It’s kind of exhausting rushing through everything. Hopefully a little lesson about pacing myself and enjoying what I do–from an exercise session in the pool–can be applied to all aspects of life.

 

 

And So I Write

The funny thing in life is that we all crave security. We desire everything to progress but with little difficulty. Ironically, the place that has the most security, and that has all your needs taken care of is prison. We all want that dream job but want it to come to us. We want to make a change in some aspect of our life but will start tomorrow. And then many tomorrows later we are still waiting for the right time.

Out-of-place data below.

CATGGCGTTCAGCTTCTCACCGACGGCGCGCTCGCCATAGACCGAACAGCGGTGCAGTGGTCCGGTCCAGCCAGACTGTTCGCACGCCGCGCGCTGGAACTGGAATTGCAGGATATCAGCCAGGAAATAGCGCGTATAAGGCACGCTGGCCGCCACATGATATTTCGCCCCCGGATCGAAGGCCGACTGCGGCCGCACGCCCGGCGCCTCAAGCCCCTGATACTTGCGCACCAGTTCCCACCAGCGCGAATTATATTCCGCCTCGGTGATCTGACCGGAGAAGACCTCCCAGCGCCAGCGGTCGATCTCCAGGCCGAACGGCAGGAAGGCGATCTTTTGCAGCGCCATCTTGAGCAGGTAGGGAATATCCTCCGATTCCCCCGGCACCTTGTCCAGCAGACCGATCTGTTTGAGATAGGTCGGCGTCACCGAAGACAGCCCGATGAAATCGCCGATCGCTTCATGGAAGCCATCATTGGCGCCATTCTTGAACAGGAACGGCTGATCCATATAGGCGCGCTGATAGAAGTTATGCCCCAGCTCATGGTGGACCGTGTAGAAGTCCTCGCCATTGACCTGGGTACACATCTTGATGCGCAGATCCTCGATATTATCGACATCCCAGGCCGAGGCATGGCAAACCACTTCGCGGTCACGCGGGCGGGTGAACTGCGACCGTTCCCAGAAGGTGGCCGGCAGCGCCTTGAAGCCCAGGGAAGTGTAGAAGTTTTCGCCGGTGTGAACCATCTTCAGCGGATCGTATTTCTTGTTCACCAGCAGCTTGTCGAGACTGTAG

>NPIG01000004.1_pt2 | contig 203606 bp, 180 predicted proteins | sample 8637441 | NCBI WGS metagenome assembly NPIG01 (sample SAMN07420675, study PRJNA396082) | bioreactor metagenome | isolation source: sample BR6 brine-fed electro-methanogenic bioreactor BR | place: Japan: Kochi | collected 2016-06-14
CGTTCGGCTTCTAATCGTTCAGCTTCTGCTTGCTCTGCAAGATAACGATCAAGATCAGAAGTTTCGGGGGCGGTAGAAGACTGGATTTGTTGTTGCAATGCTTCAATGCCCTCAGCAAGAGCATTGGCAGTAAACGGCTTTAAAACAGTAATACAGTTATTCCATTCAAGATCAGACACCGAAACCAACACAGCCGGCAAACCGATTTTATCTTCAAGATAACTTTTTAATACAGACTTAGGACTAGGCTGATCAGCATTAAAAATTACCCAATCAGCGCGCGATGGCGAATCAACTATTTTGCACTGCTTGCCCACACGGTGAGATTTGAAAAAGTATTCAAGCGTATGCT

Back in 2011 & 2012 I wrote for Hometown Slop and I mean that I really wrote–3 times a week consistently. There was a lot of reaction as people were noticing the platform. I really loved it and felt in the zone. Restaurant invites came; as did invitations to food shows and cateing events. Never could I have dreamed that simply getting in the game would lead to so much.

And then in February, 2013 something wonderful happened. City Weekly, a local publication in the Salt Lake area, invited me to write for them. The stars did align because a friend of mine, who is a freelance sports writer, had done some work for them and introduced me to the editors. My friend only did that after following my blog  He didn’t just do it because he felt like it. There was a natural show of confidence there and one that I appreciated very much. The editor asked me to pitch some ideas and the pattern of being a regular contributor was born.